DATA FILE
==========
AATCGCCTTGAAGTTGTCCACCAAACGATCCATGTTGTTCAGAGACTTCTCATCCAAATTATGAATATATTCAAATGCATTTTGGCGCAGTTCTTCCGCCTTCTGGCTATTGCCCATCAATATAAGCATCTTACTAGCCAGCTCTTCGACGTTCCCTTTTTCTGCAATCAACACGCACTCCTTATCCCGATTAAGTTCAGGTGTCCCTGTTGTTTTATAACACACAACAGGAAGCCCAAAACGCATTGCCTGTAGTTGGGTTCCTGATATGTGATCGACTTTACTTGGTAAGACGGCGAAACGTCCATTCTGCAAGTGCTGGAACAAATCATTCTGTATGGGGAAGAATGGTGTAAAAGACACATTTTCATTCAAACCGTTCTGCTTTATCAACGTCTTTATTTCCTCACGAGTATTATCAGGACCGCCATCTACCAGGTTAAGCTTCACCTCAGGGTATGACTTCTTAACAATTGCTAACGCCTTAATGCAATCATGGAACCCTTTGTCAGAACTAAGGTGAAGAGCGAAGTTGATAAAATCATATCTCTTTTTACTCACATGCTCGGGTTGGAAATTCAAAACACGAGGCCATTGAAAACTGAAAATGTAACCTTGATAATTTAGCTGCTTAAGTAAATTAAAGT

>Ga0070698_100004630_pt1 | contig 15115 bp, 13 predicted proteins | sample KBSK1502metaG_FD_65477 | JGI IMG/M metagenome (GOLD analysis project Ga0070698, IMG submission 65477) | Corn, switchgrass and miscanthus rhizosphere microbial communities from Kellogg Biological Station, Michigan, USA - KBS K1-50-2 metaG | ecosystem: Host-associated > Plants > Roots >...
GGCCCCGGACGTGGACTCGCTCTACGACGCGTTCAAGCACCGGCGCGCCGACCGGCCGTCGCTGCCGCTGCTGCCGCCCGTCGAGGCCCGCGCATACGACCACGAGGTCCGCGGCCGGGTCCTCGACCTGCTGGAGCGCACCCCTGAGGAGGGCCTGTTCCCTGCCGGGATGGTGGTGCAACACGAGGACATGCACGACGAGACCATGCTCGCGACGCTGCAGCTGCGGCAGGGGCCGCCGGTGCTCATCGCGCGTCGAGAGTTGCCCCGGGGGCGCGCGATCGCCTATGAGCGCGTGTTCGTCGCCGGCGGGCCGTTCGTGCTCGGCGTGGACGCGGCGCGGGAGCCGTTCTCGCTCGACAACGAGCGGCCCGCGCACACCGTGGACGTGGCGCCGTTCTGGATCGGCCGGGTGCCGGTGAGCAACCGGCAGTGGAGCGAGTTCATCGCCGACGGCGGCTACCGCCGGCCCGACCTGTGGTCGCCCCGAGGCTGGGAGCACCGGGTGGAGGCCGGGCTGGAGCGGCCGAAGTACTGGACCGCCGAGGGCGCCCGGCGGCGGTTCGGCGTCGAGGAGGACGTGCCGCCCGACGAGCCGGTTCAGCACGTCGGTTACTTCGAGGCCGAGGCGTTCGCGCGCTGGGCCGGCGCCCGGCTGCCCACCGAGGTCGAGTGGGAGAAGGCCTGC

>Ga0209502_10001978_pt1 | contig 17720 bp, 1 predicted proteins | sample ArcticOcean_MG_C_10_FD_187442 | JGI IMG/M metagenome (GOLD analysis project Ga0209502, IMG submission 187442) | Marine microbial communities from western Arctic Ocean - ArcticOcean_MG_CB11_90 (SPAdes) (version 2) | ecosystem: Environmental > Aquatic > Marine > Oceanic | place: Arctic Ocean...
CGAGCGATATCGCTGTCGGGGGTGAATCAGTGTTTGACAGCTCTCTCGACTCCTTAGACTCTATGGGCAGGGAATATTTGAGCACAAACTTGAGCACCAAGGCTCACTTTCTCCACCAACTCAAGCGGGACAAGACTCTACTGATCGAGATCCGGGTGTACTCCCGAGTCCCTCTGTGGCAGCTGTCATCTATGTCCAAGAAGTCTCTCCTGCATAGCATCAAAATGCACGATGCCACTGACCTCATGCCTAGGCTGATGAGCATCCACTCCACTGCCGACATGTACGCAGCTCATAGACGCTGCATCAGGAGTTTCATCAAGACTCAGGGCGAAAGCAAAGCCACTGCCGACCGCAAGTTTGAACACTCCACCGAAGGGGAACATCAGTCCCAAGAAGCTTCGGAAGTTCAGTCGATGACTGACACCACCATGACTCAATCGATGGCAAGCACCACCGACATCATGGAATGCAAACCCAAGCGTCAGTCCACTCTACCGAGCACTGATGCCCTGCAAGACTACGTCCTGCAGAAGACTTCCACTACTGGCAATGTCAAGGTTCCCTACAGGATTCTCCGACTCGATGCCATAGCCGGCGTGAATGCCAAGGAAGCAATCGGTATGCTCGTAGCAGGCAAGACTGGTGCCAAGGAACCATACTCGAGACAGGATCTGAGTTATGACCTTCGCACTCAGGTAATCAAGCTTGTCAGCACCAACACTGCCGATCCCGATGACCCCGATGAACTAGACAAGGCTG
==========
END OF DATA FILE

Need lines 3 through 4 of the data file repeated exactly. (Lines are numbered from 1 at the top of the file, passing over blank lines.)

GGCCCCGGACGTGGACTCGCTCTACGACGCGTTCAAGCACCGGCGCGCCGACCGGCCGTCGCTGCCGCTGCTGCCGCCCGTCGAGGCCCGCGCATACGACCACGAGGTCCGCGGCCGGGTCCTCGACCTGCTGGAGCGCACCCCTGAGGAGGGCCTGTTCCCTGCCGGGATGGTGGTGCAACACGAGGACATGCACGACGAGACCATGCTCGCGACGCTGCAGCTGCGGCAGGGGCCGCCGGTGCTCATCGCGCGTCGAGAGTTGCCCCGGGGGCGCGCGATCGCCTATGAGCGCGTGTTCGTCGCCGGCGGGCCGTTCGTGCTCGGCGTGGACGCGGCGCGGGAGCCGTTCTCGCTCGACAACGAGCGGCCCGCGCACACCGTGGACGTGGCGCCGTTCTGGATCGGCCGGGTGCCGGTGAGCAACCGGCAGTGGAGCGAGTTCATCGCCGACGGCGGCTACCGCCGGCCCGACCTGTGGTCGCCCCGAGGCTGGGAGCACCGGGTGGAGGCCGGGCTGGAGCGGCCGAAGTACTGGACCGCCGAGGGCGCCCGGCGGCGGTTCGGCGTCGAGGAGGACGTGCCGCCCGACGAGCCGGTTCAGCACGTCGGTTACTTCGAGGCCGAGGCGTTCGCGCGCTGGGCCGGCGCCCGGCTGCCCACCGAGGTCGAGTGGGAGAAGGCCTGC

>Ga0209502_10001978_pt1 | contig 17720 bp, 1 predicted proteins | sample ArcticOcean_MG_C_10_FD_187442 | JGI IMG/M metagenome (GOLD analysis project Ga0209502, IMG submission 187442) | Marine microbial communities from western Arctic Ocean - ArcticOcean_MG_CB11_90 (SPAdes) (version 2) | ecosystem: Environmental > Aquatic > Marine > Oceanic | place: Arctic Ocean...